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Hampton/Shaler

Hampton High School's Busy Bean much more than just a cafe

| Friday, Oct. 5, 2018, 1:33 a.m.
The Busy Bean opened for business on Monday, Oct. 1, at Hampton High School. The coffee/snack shop is operated by the High School Life Skills/Special Education students.
The Busy Bean opened for business on Monday, Oct. 1, at Hampton High School. The coffee/snack shop is operated by the High School Life Skills/Special Education students.

Early morning caffeine might be giving Hampton students and staff that extra jolt of energy, but for those working at the Busy Bean cafe, the benefits go way beyond a cup of coffee.

The coffee shop opened for business on Oct. 1 near the high school cafeteria by the Special Education Department, giving students with special needs a chance to learn life and social skills.

Sarah Rassau, a life skills teacher at the high school, said it’s been, needless to say, busy.

“It’s overwhelming how well it’s been received by staff and students. We couldn’t be happier,” said Rassau.

She, and other learning support teachers, Amy Faith and Lynn Stevwing, have taken the lead on the Busy Bean, according to Mike Zdinak, an emotional support teacher at the high school and advisor to the Best Buddies group.

The Busy Bean is open daily from 7:30 to 10:30 a.m., staffed by 12 students, all of whom have special needs, said Rassau. Their intent is to expand and hopefully join some students without special needs, she said.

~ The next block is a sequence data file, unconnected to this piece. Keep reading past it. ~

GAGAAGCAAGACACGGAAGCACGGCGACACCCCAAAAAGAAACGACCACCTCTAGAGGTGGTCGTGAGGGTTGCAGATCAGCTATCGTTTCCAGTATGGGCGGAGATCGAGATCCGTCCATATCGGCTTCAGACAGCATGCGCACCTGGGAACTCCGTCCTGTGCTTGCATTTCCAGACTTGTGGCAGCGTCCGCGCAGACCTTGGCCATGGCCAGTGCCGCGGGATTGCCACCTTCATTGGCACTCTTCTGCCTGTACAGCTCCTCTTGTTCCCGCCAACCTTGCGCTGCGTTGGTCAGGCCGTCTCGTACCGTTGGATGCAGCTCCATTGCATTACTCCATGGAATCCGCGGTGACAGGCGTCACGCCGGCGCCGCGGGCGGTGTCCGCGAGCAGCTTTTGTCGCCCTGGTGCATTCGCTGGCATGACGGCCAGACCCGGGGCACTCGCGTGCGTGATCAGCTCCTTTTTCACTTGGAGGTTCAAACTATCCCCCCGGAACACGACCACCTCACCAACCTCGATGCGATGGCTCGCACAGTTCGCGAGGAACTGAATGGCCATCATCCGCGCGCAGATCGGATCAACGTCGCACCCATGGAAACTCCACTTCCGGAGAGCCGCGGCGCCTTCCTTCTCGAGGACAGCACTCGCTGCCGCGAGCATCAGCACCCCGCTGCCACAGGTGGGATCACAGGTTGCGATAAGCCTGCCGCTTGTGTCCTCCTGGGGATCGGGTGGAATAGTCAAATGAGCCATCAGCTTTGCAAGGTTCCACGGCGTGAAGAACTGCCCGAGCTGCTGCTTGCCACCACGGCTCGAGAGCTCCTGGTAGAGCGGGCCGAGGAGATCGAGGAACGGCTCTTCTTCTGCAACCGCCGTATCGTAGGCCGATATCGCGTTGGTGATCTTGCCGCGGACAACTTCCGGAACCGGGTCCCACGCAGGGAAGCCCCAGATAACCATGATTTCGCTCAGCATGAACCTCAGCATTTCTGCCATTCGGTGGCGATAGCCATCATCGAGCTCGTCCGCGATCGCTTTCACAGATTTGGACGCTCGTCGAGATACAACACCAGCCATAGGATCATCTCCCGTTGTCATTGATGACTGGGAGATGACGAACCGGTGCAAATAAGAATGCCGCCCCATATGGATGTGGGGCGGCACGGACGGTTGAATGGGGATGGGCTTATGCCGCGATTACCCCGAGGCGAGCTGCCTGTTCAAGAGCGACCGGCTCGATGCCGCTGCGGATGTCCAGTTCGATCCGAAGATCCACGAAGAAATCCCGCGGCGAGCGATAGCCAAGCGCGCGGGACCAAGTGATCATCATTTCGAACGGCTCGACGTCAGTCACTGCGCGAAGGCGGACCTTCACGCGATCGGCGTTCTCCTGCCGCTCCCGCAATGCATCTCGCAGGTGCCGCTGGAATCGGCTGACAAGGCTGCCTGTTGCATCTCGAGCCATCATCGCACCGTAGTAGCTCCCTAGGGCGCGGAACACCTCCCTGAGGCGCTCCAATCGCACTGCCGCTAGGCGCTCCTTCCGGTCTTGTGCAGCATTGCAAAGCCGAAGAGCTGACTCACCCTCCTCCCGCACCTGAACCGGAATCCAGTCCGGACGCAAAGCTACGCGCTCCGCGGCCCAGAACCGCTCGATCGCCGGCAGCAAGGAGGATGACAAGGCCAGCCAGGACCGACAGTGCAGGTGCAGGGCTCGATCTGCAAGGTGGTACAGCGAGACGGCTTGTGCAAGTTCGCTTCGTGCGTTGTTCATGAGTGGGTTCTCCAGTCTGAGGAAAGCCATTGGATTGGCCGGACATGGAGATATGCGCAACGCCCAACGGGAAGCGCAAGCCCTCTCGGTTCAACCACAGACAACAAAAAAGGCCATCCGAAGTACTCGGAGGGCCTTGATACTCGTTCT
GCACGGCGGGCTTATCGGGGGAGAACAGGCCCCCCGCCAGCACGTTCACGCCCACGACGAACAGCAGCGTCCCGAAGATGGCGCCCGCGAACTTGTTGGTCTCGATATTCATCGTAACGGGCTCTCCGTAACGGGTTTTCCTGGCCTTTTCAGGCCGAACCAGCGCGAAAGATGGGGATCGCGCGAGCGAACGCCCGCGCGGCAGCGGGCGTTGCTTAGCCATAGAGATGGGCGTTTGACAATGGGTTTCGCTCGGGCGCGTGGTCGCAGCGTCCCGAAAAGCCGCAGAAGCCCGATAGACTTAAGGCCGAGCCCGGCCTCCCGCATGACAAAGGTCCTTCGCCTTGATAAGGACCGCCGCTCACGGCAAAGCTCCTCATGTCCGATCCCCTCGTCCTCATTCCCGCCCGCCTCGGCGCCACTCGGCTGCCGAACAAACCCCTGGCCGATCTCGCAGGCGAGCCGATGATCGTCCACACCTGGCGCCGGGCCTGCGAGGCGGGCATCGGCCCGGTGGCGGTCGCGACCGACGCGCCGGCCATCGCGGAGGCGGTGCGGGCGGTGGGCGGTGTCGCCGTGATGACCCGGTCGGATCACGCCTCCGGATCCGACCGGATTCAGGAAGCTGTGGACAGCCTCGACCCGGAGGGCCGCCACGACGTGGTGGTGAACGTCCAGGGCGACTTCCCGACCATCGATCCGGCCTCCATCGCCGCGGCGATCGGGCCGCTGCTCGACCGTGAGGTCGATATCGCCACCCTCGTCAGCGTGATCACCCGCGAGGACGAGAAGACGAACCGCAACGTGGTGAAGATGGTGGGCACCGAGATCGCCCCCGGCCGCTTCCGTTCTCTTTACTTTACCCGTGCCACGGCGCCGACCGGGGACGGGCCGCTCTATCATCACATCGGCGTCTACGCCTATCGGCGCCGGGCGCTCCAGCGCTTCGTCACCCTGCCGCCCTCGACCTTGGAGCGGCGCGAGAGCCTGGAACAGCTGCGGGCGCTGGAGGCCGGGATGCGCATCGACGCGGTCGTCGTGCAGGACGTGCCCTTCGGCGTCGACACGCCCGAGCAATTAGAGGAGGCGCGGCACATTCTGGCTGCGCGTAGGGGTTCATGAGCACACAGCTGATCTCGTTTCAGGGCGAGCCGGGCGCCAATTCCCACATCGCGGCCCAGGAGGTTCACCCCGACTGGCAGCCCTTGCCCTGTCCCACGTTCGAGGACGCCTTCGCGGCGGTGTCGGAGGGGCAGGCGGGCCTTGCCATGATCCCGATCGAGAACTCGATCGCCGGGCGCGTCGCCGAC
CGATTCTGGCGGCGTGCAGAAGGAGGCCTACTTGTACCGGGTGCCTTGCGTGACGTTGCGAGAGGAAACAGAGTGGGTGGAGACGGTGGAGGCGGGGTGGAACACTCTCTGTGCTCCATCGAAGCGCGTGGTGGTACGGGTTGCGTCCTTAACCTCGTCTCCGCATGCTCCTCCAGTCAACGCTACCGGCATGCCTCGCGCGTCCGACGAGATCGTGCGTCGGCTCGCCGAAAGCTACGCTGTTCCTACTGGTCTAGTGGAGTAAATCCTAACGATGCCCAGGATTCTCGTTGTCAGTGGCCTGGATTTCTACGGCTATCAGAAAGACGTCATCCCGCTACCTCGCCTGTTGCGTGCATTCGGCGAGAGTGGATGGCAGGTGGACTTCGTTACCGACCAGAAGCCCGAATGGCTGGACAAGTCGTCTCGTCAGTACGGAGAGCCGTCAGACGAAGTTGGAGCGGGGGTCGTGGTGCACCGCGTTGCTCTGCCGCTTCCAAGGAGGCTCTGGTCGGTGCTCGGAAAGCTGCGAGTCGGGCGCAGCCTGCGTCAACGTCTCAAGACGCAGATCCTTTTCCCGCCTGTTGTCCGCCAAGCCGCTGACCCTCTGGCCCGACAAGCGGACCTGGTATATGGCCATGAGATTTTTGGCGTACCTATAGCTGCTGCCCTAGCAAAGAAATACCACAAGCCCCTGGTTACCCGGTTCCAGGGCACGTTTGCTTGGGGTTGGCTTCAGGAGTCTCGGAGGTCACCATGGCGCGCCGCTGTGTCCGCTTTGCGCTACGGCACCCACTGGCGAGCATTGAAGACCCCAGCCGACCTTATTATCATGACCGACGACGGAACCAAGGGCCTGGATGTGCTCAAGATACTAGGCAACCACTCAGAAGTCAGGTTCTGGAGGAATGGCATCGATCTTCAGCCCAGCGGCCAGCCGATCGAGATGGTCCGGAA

They serve coffee, hot tea, hot chocolate and pastries, she said.

The students are tasked with running the register, making and serving drinks and pastries. Hampton staff can also order online, after which the cafe employees deliver to their classroom or office.

She said this is a great way for students with special needs to learn important life skills, such as problem solving. This is something they can carry with them outside of school and put on a resume. They also enhance their social skills by talking and interacting with customers.

“It’s going better than anticipated,” said Rassau, who has been at the high school for two years.

The prices pretty much cover the cost of the supplies. Any profit they may make would just go back into the store, she said.

Other areas of the school are helping out. The woodshop students made the sign and are working on shelves for the stores. And the aprons were embroidered in the school’s sewing and design classes, she said.

The cafe employees work during their free or resource periods so it doesn’t interfere with their education.

“I really enjoy working at the Busy Bean because I like to help people and I enjoy talking to the other students,” said sophomore Madison Hurdle.

Hanna Bernett, senior class vice president, commented on the success of Busy Bean cafe while providing a student council report to the Hampton Township School Board last week.

“I went there twice this morning, and it’s indeed very busy,” said Bernett.

Natalie Beneviat is a Tribune-Review contributor.

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